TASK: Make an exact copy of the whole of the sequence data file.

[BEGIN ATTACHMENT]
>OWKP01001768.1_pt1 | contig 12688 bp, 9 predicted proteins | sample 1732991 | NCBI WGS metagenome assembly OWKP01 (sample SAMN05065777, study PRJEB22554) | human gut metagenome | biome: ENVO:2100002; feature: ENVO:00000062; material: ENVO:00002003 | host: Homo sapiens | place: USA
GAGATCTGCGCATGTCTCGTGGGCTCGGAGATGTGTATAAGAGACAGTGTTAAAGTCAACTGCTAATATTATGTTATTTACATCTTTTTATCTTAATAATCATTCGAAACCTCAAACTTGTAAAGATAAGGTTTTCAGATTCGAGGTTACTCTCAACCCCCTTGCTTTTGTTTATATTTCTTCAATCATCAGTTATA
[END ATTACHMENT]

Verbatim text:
>OWKP01001768.1_pt1 | contig 12688 bp, 9 predicted proteins | sample 1732991 | NCBI WGS metagenome assembly OWKP01 (sample SAMN05065777, study PRJEB22554) | human gut metagenome | biome: ENVO:2100002; feature: ENVO:00000062; material: ENVO:00002003 | host: Homo sapiens | place: USA
GAGATCTGCGCATGTCTCGTGGGCTCGGAGATGTGTATAAGAGACAGTGTTAAAGTCAACTGCTAATATTATGTTATTTACATCTTTTTATCTTAATAATCATTCGAAACCTCAAACTTGTAAAGATAAGGTTTTCAGATTCGAGGTTACTCTCAACCCCCTTGCTTTTGTTTATATTTCTTCAATCATCAGTTATA